1 She was, in short, rich, helpless, unplaced: the very subject for Lily's hand.
2 "I guess they're worth more to you than to me, Miss, but the poor has got to live as well as the rich," she observed sententiously.
3 She would not indeed have cared to marry a man who was merely rich: she was secretly ashamed of her mother's crude passion for money.
4 He liked the ease and glitter of the life, and the lustre conferred on him by being a member of this group of rich and conspicuous people.
5 They were just beneath the wide white facade, with its rich restraint of line, which suggested the clever corseting of a redundant figure.
6 He's going to be rich enough to buy us all out one of these days, and if she'd only ask him to dine now and then I could get almost anything out of him.
7 It is not always easy to be quite independent and self-respecting when one is poor and lives among rich people; I have been careless about money, and have worried about my bills.
8 The disgusting part of it was that many of these cousins were rich, so that Lily imbibed the idea that if people lived like pigs it was from choice, and through the lack of any proper standard of conduct.
9 The seated throng, filling the immense room without undue crowding, presented a surface of rich tissues and jewelled shoulders in harmony with the festooned and gilded walls, and the flushed splendours of the Venetian ceiling.
10 But he enjoyed spectacular effects, and was not insensible to the part money plays in their production: all he asked was that the very rich should live up to their calling as stage-managers, and not spend their money in a dull way.
11 It amused her to think that any one as rich as Mr. Percy Gryce should be shy; but she was gifted with treasures of indulgence for such idiosyncrasies, and besides, his timidity might serve her purpose better than too much assurance.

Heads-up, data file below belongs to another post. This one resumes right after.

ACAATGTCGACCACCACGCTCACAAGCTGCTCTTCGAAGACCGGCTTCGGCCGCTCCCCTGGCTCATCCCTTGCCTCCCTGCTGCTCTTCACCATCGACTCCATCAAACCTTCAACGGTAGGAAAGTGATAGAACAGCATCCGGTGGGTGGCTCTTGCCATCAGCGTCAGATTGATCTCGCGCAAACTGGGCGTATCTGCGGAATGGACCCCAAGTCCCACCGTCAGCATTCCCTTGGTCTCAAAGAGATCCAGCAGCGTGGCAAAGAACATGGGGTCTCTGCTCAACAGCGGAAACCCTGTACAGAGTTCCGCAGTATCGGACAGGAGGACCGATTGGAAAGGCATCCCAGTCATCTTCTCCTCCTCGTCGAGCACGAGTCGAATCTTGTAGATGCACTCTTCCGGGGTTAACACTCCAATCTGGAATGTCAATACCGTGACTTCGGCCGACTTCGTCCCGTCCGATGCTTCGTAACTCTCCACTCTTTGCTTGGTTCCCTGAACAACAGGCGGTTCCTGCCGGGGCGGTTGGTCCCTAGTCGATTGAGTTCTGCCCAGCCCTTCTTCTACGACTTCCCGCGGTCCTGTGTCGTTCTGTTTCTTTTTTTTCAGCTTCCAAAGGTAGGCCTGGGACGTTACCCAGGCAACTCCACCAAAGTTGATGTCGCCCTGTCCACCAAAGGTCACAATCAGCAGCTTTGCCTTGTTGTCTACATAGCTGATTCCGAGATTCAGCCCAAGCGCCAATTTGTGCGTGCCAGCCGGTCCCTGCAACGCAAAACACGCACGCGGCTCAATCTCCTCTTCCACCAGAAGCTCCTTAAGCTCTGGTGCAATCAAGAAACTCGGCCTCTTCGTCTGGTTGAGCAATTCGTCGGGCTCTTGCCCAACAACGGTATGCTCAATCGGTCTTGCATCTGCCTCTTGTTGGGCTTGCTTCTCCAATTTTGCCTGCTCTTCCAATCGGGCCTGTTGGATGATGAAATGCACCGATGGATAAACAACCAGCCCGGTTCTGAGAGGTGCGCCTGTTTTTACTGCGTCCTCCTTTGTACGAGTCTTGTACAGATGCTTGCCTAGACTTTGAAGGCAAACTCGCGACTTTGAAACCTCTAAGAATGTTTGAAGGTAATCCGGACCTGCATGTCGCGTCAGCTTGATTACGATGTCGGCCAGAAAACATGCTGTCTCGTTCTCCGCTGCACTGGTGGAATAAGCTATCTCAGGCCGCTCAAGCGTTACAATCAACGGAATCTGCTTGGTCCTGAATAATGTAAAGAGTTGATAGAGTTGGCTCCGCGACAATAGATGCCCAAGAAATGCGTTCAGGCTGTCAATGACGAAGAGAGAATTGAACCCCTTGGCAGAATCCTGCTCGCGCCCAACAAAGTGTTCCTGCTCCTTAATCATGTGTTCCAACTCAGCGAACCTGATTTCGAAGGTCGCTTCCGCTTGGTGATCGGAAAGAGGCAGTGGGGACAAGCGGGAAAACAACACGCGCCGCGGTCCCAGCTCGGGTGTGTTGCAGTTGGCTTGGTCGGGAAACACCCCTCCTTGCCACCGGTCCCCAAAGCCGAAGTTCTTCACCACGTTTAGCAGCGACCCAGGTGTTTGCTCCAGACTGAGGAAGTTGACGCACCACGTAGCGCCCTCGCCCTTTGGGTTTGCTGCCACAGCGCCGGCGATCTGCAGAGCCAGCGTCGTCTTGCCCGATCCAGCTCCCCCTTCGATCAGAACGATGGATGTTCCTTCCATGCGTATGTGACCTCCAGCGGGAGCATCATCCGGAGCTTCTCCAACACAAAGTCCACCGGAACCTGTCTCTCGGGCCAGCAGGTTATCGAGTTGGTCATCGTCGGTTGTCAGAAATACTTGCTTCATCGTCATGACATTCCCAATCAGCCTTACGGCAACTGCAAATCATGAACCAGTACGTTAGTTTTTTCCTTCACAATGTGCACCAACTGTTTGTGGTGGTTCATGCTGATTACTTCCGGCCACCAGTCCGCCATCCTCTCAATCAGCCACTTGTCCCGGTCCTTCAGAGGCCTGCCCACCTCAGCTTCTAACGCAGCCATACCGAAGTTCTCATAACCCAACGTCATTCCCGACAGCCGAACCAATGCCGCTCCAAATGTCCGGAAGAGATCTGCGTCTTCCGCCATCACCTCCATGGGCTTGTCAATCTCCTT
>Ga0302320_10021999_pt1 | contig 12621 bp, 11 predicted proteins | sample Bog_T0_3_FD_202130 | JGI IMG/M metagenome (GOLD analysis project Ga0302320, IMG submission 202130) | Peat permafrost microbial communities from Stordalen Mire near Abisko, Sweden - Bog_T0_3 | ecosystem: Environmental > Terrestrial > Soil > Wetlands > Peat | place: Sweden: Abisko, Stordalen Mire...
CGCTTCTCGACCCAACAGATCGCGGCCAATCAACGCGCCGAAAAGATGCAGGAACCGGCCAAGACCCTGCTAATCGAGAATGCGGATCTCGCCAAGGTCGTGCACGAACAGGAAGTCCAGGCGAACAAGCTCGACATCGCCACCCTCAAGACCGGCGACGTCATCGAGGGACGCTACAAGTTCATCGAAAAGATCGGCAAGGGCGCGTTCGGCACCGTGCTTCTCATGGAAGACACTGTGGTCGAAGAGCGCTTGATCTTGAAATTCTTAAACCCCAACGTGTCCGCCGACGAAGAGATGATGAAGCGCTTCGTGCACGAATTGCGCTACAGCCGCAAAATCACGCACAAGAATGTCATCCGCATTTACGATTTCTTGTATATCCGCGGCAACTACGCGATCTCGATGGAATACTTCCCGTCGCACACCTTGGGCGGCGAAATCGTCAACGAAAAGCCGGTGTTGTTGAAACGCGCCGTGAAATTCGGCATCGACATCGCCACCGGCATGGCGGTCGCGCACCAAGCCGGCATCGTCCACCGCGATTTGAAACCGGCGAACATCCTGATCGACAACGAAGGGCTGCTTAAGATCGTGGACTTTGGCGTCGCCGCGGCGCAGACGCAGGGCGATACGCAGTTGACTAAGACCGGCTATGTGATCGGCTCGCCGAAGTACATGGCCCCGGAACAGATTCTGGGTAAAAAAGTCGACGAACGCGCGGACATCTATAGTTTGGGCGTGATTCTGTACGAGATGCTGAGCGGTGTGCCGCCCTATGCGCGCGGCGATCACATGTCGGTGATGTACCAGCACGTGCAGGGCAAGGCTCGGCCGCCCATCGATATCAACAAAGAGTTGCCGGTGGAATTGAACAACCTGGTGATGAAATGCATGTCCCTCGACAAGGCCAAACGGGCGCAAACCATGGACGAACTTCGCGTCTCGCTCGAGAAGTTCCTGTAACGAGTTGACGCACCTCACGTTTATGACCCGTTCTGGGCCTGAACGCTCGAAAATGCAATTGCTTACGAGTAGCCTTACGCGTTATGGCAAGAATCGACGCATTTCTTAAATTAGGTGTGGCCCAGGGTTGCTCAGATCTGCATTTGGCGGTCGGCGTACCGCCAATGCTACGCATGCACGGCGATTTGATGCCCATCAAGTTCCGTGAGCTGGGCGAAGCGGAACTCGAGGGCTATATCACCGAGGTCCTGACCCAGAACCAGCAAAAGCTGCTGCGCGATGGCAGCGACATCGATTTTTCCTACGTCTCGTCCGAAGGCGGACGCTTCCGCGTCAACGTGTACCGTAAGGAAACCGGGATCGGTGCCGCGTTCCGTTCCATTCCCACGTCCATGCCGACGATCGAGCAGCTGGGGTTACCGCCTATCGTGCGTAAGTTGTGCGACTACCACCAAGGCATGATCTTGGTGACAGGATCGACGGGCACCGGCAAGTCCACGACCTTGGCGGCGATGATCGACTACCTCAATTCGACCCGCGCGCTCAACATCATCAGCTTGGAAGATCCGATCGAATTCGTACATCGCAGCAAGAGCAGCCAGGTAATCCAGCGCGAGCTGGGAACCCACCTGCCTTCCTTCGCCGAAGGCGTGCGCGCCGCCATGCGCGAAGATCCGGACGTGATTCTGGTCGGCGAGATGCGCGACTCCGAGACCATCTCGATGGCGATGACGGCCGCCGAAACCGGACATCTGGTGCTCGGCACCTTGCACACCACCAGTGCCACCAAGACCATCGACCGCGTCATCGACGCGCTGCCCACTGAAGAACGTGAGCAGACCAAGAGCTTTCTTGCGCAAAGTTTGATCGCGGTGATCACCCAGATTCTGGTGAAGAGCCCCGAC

12 There was as yet nothing definable in the situation, which might well resolve itself into a huge joke on the part of the other two; but Lily had a vague sense that the subject of their experiment was too young, too rich and too credulous.
13 An Italian Prince, rich and the real thing, wanted to marry her; but just at the critical moment a good-looking step-son turned up, and Lily was silly enough to flirt with him while her marriage-settlements with the step-father were being drawn up.
14 Through this atmosphere of torrid splendour moved wan beings as richly upholstered as the furniture, beings without definite pursuits or permanent relations, who drifted on a languid tide of curiosity from restaurant to concert-hall, from palm-garden to music-room, from "art exhibit" to dress-maker's opening.
15 A brilliant Miss Smedden from Brooklyn showed to perfection the sumptuous curves of Titian's Daughter, lifting her gold salver laden with grapes above the harmonizing gold of rippled hair and rich brocade, and a young Mrs. Van Alstyne, who showed the frailer Dutch type, with high blue-veined forehead and pale eyes and lashes, made a characteristic Vandyck, in black satin, against a curtained archway.